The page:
I’m going to go out on a limb here (though I think it’s a pretty sturdy limb) and guess that you usually avoid stinging nettles. My first childhood experience with the tiny teeth of the woods was enough to teach me to give them wide berth, though on that particularly prickly woodland romp, my parents also made sure I met jewelweed (stinging nettles’ natural neighboring antidote – also helpful for poison ivy). It’s so interesting when nature offers poison and remedy as nearby neighbors.
What does this have to do with soup? It turns out that stinging nettles may help alleviate allergies and hay fever and are particularly good for you, presuming you bite them first.
Let the forager in you lead you to the woods this time of year and there are quite a few offerings (morels, mustard greens, and even garlic mustard, anyone?). But you’ll want to use gloves for these ones! I recommend standard kitchen gloves for dexterity, though any impervious gloves will do. Pick from plants shorter than knee-high for tenderness, and just pluck the top of each plant (typically a cluster of 4 leaves), as the stems can be tougher.
Make like the Swedes, who traditionally usher in spring and summer with nettle soup, and try out the extremely green and pleasant recipe here. Or use them in one of these other delicious-looking recipes – they can be used however you like once blanched to remove their sting, and their flavor’s been likened to spinach, cucumber, and… the forest! Nothing boosts your system like a little forest foraging and kitchen magic to transform this leafy green from foe to friend.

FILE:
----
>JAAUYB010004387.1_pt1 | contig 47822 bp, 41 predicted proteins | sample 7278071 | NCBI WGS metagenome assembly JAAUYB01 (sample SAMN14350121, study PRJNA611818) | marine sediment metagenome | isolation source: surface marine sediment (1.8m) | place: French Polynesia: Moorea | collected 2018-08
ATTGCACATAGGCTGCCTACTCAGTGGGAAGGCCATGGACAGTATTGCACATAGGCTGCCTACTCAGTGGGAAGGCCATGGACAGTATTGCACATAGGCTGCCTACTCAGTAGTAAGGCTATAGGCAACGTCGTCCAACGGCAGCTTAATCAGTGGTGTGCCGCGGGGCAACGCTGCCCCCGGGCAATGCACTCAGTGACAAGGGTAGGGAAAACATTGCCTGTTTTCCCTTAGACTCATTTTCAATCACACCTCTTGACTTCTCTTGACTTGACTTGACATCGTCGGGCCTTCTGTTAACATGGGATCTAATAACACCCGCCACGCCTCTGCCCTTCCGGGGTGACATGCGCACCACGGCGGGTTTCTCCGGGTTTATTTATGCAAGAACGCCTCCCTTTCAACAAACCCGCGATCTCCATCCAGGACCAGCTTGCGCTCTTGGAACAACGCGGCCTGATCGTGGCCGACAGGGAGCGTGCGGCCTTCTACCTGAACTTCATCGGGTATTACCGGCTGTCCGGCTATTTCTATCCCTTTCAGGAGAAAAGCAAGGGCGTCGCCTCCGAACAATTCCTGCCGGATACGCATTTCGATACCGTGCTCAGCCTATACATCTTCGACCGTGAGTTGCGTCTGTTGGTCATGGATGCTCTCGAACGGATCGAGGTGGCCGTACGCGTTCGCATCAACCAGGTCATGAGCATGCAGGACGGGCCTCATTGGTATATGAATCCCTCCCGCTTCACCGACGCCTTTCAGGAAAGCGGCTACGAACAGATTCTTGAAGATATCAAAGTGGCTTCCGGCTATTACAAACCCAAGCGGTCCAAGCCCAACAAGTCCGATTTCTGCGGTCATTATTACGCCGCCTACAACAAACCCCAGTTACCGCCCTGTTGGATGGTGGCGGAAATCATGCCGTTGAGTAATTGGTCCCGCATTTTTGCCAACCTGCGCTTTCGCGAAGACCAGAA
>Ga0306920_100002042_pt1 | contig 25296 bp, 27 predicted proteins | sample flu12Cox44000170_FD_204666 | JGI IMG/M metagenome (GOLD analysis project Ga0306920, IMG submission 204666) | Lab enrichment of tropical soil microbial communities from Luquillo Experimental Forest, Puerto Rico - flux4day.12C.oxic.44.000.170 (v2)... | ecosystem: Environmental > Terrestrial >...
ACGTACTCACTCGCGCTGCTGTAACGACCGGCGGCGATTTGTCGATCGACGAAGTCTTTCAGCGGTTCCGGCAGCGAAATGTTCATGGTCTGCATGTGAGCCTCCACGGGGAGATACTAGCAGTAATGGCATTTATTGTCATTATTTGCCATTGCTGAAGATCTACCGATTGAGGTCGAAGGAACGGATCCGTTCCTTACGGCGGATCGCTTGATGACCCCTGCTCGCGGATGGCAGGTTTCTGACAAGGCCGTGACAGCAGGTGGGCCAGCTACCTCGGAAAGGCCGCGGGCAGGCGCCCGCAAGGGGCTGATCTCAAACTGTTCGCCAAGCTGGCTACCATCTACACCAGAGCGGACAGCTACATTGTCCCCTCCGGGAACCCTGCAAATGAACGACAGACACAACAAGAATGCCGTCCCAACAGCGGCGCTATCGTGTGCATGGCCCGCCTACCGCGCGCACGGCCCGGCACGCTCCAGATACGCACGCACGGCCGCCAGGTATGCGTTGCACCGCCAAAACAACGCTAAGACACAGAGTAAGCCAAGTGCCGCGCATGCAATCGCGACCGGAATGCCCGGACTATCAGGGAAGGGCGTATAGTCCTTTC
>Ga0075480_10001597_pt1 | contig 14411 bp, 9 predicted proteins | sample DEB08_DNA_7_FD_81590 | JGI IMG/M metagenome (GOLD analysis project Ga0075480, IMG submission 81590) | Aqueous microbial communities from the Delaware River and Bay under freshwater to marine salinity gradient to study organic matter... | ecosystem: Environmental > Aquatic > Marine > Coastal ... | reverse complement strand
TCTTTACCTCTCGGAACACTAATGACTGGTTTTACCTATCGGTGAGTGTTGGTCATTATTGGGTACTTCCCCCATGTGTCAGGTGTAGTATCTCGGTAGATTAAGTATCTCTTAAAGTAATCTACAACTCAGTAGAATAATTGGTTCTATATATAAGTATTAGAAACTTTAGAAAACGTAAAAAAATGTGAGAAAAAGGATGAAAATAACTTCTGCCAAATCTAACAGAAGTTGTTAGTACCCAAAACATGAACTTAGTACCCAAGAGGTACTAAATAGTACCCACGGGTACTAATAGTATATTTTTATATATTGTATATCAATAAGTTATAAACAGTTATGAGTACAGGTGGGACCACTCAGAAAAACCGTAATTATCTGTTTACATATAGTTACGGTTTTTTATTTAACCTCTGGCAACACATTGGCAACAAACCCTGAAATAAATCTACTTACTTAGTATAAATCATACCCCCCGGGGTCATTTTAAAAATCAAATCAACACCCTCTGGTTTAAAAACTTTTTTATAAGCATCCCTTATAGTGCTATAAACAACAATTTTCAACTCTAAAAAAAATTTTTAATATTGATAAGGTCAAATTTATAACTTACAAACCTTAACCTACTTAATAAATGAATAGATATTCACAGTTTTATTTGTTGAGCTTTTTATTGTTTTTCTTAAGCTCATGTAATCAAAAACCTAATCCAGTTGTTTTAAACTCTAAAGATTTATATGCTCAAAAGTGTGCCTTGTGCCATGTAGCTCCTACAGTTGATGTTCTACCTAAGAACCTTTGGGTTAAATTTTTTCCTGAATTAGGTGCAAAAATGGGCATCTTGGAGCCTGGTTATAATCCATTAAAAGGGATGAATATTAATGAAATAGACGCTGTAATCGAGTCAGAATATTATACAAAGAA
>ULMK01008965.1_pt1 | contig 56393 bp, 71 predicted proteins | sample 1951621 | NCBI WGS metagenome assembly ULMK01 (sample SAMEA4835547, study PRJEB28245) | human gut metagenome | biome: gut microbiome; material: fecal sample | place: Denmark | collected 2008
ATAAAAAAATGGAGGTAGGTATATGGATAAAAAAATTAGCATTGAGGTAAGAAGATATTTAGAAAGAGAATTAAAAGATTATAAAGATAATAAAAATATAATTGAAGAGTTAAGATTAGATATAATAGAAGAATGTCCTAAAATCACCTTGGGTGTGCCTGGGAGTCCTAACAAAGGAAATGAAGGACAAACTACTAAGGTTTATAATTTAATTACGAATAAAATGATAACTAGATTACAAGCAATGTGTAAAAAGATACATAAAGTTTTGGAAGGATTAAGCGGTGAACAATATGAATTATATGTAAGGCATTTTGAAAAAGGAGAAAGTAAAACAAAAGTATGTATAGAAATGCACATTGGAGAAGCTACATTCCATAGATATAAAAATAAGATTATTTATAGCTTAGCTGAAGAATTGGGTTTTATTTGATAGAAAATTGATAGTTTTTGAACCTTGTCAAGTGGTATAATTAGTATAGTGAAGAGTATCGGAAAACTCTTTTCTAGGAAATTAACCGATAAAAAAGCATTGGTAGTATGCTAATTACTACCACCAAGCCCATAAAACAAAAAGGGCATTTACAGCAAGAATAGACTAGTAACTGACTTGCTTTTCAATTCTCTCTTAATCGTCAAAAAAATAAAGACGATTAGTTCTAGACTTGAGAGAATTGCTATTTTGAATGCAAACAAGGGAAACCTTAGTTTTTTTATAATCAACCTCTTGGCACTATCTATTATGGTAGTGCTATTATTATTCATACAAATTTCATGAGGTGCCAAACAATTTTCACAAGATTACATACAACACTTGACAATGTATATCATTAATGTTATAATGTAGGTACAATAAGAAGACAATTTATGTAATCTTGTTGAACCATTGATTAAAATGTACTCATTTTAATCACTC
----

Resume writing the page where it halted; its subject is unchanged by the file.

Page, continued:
Stinging Nettle Soup
Adapted from this recipe
1 lb. stinging nettles
2 t. salt
1 T. extra virgin olive oil
1 white onion, diced
1/4 c. basmati rice
4 c. chicken broth
salt and pepper to taste
juice of 1/4 lemon, to taste
to serve: sour cream or crème fraîche or plain yogurt and a drizzle of olive oil
Bring a large pot of water to a boil with 2 teaspoons of salt. Drop in the stinging nettles and cook 1 to 2 minutes until they soften. This will remove most of the sting. Drain in a colander, then rinse with cold water. Trim off any tough stems if there are any, then chop coarsely.
Heat the olive oil in a saucepan over medium-low heat and stir in the onion. Cook until the onion has softened and turned translucent, about 5 minutes.
Stir in the rice, chicken broth, and chopped wilted nettles. Bring to a boil, then reduce heat to medium-low, cover, and simmer until the rice is tender, about 15 minutes. Puree the soup with an immersion blender and season to taste with salt, pepper, and lemon juice.
Serve with a dollop of sour cream or crème fraîche or plain yogurt and a drizzle of olive oil.